Integration of Cultural aspects into technological development

With majority of youths having access to internet these days, allowing culture to go digital can be very effective. This can include digital storage of information about cultural sites, designing of websites for information access, shooting and uploading of cultural videos/films/documentaries about Malawi, online publications of books/magazines/brochures and other related materials about cultural sites. Showcasing

cultural films repeatedly in banks, airports, mobile company customer care places (Airtel/TNM) thus reaching out many people.

Making Culture an integral part of the National education curriculum

Inclusion of cultural aspects into the national curriculum will help in teaching learners to grow up with the mentality of respecting and embracing Malawi`s culture, thus detaching them from copying foreign culture.

Promoting culture Education and Research

Conducting awareness campaign programs about importance of preserving culture considering two angles:

The first angle, targeting parents who have responsibility of making sure that they are teaching and portraying Malawi`s culture in a right manner for children to follow suit. Secondly, children to do their education research about cultural sites, problems faced and possible solutions. The project papers be circulated to potential funding institutions to improve the sites. That means jobs will be created for the youths as preservation will be progressing on the other hand. In addition, the education should tackle issues of detaching culture from magic which is crucial for youths. Many youths are interested in culture and not magic.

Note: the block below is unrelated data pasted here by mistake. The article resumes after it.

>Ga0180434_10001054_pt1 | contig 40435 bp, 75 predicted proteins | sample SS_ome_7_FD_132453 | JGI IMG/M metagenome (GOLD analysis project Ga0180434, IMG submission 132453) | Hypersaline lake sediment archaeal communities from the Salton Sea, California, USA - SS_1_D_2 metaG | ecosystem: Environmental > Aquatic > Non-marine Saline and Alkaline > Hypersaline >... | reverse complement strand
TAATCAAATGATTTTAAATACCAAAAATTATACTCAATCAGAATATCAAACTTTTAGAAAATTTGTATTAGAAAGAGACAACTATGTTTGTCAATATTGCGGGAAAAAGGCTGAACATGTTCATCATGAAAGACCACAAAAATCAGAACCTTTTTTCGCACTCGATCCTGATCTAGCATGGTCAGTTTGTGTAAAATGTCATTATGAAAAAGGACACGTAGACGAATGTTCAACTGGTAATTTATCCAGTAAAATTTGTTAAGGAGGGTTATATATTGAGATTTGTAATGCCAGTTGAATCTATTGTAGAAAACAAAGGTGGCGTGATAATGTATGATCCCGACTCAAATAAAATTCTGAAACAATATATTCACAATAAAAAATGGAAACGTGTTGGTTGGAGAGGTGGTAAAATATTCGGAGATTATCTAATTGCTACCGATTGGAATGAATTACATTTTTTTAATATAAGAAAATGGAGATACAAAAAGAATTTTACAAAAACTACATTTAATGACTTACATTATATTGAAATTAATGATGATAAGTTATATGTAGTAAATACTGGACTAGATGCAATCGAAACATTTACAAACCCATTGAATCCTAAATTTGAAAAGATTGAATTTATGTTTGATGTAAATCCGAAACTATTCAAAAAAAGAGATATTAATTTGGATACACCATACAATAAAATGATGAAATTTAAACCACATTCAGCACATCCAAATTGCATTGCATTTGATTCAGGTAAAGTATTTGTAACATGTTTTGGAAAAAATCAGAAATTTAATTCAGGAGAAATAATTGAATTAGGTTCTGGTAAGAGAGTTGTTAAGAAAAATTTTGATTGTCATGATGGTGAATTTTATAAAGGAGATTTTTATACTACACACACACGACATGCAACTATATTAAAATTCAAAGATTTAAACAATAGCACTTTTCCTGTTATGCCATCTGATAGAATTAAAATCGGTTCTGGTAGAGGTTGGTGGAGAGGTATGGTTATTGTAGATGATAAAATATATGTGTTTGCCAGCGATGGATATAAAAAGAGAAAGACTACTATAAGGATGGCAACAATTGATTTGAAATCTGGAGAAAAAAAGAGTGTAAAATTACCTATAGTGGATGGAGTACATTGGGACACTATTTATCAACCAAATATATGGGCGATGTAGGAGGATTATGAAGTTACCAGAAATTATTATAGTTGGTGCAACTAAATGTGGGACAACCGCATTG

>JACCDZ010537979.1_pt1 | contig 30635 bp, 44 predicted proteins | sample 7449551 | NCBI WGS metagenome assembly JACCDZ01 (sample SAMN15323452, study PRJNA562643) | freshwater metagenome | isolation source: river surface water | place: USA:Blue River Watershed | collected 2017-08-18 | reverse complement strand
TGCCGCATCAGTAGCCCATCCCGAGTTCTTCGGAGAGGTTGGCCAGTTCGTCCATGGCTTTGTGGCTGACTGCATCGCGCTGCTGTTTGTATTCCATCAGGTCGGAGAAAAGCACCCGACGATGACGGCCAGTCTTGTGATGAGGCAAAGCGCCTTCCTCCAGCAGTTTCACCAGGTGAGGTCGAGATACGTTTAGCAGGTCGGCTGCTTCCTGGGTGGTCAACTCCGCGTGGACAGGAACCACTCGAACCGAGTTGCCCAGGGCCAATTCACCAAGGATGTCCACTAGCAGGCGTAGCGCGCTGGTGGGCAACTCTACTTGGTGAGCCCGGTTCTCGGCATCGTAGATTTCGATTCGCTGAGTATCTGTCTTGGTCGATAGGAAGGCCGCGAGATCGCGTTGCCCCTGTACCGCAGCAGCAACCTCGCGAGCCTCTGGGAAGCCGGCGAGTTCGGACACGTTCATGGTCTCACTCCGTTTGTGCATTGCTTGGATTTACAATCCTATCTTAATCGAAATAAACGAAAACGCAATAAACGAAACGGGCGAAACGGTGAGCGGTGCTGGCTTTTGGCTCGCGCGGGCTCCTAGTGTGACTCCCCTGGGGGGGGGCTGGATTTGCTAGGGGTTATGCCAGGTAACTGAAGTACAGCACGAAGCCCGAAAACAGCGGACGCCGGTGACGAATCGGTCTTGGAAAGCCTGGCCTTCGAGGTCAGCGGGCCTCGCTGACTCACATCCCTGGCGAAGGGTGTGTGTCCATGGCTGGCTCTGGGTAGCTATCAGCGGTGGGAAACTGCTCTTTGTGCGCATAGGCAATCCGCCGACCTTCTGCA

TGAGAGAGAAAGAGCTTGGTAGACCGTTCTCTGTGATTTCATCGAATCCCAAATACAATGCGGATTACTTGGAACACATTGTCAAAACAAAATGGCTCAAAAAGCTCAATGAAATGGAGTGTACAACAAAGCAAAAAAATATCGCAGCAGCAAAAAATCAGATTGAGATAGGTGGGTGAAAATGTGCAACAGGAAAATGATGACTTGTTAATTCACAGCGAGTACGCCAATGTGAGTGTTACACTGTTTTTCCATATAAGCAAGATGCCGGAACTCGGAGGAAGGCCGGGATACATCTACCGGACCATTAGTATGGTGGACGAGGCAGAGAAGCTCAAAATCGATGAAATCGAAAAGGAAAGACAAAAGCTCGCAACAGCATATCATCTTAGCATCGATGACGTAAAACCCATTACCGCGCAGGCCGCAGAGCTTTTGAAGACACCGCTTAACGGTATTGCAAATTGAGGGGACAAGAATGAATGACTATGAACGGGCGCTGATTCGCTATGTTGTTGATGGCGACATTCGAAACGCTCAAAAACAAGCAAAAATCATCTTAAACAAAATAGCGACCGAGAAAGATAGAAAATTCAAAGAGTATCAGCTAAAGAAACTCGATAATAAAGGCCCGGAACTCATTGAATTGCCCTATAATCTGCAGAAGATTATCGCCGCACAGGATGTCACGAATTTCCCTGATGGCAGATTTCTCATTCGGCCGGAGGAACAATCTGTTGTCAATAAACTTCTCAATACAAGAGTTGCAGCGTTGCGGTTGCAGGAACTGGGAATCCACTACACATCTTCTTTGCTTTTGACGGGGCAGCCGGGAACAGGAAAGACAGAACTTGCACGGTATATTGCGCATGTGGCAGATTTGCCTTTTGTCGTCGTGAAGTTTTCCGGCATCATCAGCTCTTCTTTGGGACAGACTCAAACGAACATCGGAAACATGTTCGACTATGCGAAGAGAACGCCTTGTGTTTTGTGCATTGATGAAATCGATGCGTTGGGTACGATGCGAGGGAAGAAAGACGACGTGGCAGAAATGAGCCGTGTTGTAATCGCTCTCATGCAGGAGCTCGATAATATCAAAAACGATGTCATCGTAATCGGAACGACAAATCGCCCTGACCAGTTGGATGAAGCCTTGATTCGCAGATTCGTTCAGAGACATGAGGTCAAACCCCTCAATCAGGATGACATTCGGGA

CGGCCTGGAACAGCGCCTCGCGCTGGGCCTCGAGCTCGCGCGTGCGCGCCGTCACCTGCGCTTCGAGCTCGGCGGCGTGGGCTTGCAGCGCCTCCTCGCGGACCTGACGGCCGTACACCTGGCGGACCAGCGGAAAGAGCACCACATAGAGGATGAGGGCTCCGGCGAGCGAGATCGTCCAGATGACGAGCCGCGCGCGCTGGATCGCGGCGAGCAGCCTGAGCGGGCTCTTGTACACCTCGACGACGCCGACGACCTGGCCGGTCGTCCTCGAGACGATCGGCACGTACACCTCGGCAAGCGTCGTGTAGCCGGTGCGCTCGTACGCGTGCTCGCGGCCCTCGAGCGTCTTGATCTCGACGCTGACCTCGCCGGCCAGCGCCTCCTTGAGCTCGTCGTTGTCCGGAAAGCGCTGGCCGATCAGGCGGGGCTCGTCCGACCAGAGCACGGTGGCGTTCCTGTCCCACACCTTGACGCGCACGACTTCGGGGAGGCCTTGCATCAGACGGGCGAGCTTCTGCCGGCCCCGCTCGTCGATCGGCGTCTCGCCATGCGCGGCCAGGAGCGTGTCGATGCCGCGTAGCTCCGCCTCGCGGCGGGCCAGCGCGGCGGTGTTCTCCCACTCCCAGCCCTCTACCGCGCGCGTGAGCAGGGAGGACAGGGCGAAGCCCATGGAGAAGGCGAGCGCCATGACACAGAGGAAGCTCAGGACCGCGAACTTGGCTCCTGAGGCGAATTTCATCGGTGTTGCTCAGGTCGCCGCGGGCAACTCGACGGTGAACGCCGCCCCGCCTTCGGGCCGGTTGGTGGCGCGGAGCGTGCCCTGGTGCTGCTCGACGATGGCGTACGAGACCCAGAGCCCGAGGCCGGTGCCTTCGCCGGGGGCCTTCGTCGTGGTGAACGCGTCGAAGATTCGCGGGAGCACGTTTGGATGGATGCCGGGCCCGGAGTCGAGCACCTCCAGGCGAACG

In summary, the essay has given insights into Malawi`s culture which underpins Malawian nationality. Political will, technology ,changing education system, Parents/guardians responsibility in raising children are critical in as far as culture preservation is concerned .It is therefore everyone`s responsibility to make sure that Malawi`s culture is preserved.